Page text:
People with another form of hepatitis, HIV, hemophilia, kidney disease, and diabetes have a higher rate of infection with the hepatitis C virus (HCV) than the general population. Some conditions share a common transmission route with HCV, such as other viruses, hepatitis B, and HIV. In addition, HCV can be acquired as the result of a blood transfusion or organ transplant given to treat a disease like hemophilia or kidney disease.
In some cases, the increased rate of HCV is unexplained. A recent...
Other viruses that damage the liver, such as hepatitis A or B, are especially dangerous to people with hepatitis C. Your doctor may recommend that you get vaccinated to protect yourself from these viruses.
People with hepatitis C often have a hard time sleeping, especially during treatment.
"I think insomnia is an underreported side effect of treatment," says David Thomas, MD, professor of medicine at Johns Hopkins School of Medicine in Baltimore. "A lot of patients are embarrassed to ask about it because they think it's trivial."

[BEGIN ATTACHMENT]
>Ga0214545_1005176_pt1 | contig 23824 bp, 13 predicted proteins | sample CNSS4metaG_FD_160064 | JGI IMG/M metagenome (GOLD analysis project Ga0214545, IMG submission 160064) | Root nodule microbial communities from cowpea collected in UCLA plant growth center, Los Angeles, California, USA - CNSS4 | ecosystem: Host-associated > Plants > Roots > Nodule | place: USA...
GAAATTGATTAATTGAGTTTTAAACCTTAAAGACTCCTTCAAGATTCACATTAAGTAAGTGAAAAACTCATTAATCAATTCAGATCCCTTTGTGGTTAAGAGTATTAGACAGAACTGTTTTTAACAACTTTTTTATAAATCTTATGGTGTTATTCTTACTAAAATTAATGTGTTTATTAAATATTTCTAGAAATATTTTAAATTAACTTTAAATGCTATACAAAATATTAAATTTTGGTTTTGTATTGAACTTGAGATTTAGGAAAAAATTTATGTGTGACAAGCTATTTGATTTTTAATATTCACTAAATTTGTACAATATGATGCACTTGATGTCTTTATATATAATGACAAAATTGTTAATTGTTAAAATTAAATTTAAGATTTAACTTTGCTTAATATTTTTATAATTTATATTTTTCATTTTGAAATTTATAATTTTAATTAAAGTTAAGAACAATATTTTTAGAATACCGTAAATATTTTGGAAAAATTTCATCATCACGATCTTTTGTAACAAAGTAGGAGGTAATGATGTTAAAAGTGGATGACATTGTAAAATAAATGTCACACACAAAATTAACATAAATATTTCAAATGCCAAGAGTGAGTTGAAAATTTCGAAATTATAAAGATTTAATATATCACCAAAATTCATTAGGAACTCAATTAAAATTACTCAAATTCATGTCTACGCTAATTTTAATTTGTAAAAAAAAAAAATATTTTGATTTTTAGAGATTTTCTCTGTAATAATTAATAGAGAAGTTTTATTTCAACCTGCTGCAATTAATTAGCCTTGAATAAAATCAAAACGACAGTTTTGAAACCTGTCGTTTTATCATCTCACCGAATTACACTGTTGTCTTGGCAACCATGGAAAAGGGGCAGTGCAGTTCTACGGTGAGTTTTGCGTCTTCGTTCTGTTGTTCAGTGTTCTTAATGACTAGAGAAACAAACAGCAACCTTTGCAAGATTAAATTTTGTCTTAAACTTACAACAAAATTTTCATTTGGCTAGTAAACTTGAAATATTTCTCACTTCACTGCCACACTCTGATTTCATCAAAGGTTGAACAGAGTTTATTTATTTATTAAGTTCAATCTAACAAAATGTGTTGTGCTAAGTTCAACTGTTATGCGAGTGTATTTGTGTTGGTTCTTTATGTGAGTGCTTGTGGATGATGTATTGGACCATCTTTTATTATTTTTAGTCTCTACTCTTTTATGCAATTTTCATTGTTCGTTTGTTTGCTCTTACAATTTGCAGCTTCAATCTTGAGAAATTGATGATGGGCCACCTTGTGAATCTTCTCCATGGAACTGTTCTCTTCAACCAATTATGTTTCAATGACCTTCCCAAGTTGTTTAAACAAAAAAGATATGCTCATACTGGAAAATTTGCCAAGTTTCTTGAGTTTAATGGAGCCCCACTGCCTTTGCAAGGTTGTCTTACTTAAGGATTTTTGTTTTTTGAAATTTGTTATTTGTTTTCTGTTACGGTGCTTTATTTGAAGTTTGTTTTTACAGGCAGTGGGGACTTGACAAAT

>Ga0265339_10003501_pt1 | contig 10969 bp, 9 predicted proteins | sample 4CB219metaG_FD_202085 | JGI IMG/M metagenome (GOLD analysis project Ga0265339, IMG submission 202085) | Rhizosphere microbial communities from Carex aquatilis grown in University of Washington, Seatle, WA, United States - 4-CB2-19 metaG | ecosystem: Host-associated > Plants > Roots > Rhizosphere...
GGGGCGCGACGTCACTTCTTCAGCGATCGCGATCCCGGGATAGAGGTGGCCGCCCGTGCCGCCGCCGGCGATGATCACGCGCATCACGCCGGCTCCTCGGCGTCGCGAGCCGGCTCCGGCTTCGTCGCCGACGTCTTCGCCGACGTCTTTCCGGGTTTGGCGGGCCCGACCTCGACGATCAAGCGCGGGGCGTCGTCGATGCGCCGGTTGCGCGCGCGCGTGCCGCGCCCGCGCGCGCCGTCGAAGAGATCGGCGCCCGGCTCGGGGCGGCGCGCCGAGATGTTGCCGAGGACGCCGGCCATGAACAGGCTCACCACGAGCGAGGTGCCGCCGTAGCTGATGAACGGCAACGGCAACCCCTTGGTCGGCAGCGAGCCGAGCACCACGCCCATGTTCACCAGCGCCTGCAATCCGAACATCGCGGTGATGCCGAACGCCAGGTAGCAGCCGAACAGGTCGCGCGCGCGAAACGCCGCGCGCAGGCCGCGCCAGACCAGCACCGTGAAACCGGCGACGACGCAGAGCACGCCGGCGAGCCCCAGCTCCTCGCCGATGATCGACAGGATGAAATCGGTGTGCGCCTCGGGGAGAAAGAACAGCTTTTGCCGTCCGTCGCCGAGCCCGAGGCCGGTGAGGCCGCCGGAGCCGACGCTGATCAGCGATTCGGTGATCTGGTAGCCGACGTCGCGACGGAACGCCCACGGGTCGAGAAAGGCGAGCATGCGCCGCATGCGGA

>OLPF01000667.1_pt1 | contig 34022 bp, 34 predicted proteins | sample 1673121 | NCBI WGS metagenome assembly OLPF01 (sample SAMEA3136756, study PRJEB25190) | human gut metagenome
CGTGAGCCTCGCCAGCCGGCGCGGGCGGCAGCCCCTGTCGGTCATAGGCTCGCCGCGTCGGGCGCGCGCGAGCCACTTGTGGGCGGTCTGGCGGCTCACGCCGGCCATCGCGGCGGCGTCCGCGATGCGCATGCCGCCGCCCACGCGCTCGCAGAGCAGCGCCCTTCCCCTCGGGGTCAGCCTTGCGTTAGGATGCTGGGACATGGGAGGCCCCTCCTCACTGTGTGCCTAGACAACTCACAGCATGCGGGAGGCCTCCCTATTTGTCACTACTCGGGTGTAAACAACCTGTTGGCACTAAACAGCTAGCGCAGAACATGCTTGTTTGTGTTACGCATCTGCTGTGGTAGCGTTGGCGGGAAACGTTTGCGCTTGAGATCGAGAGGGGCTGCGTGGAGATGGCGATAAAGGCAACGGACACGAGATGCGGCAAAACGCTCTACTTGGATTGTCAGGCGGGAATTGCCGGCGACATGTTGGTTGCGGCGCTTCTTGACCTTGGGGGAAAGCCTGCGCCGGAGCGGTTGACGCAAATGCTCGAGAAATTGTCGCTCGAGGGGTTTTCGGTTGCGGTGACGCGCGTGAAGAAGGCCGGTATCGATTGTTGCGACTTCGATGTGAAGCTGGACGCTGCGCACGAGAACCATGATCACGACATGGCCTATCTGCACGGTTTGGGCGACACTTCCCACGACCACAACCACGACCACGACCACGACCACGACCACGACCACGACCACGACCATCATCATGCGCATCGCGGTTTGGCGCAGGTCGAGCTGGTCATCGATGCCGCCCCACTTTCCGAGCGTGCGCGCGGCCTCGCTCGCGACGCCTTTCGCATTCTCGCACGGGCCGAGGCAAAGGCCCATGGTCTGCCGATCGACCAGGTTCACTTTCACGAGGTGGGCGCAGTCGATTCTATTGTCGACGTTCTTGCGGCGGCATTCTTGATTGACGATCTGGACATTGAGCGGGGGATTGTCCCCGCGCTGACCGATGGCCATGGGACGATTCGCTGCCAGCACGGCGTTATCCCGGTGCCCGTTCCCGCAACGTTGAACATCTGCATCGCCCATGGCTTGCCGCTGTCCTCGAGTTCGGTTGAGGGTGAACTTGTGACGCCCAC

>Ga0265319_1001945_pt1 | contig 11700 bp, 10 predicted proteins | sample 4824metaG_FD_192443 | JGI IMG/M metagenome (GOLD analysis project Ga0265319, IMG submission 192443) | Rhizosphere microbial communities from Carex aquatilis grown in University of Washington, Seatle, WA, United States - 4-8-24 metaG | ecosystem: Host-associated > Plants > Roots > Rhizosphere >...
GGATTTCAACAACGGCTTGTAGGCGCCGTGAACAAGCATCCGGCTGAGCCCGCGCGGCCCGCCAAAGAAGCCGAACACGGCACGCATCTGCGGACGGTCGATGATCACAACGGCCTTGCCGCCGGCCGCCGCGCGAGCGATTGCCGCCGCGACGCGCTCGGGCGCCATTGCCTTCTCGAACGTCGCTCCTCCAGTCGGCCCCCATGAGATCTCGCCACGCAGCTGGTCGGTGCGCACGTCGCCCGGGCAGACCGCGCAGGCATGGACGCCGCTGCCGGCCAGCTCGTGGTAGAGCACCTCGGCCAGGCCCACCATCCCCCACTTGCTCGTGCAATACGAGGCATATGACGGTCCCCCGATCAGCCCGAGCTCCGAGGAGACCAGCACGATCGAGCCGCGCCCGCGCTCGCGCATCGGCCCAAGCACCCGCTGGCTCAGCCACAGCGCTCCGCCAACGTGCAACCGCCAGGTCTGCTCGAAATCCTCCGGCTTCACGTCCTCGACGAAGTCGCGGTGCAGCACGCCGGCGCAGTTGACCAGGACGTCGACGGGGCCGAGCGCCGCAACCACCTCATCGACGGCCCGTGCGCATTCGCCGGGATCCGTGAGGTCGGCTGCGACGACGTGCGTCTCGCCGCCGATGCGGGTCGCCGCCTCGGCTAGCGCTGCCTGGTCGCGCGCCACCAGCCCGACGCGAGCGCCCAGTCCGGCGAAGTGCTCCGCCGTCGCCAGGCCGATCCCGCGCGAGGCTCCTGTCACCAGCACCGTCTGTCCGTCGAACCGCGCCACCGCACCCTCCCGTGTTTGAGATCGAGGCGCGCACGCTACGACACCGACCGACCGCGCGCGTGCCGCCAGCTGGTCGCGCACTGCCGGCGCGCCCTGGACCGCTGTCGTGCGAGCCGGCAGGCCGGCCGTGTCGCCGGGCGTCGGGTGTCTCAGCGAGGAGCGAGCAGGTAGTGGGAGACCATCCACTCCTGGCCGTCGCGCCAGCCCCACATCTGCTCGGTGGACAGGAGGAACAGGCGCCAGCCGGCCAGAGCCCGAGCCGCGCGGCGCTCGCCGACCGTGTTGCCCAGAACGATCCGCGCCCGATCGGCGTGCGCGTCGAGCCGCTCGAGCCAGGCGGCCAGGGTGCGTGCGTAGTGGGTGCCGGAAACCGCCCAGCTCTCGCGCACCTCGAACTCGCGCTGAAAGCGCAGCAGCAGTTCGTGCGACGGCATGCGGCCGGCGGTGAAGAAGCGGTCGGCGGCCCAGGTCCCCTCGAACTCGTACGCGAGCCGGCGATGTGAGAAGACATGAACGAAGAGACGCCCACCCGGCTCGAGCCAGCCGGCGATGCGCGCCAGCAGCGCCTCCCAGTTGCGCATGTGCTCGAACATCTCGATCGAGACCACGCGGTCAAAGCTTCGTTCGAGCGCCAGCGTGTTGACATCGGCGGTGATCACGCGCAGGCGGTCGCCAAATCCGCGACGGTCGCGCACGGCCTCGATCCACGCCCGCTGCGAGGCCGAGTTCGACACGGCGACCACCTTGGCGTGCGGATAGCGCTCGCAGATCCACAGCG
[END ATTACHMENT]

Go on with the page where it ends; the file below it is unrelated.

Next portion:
But not getting enough sleep can have a big impact. Alan Franciscus, executive director of the Hepatitis C Support Project in San Francisco, says that many of the vague symptoms of hepatitis C, such as fatigue, are also symptoms of not getting enough sleep. Since the two conditions go hand in hand, they can compound your symptoms.
There's no special cure for insomnia caused by hepatitis C or its treatment. Franciscus recommends common sense techniques such as taking relaxing baths and not exercising or eating too close to bedtime.
Your liver breaks down and filters out substances from your bloodstream. Hepatitis C can reduce your liver's ability to do this. As a result, medications, herbs, drugs, and alcohol may stay in your system longer and have a more powerful effect. Some substances pose the risk of serious liver damage, especially for people with hepatitis C.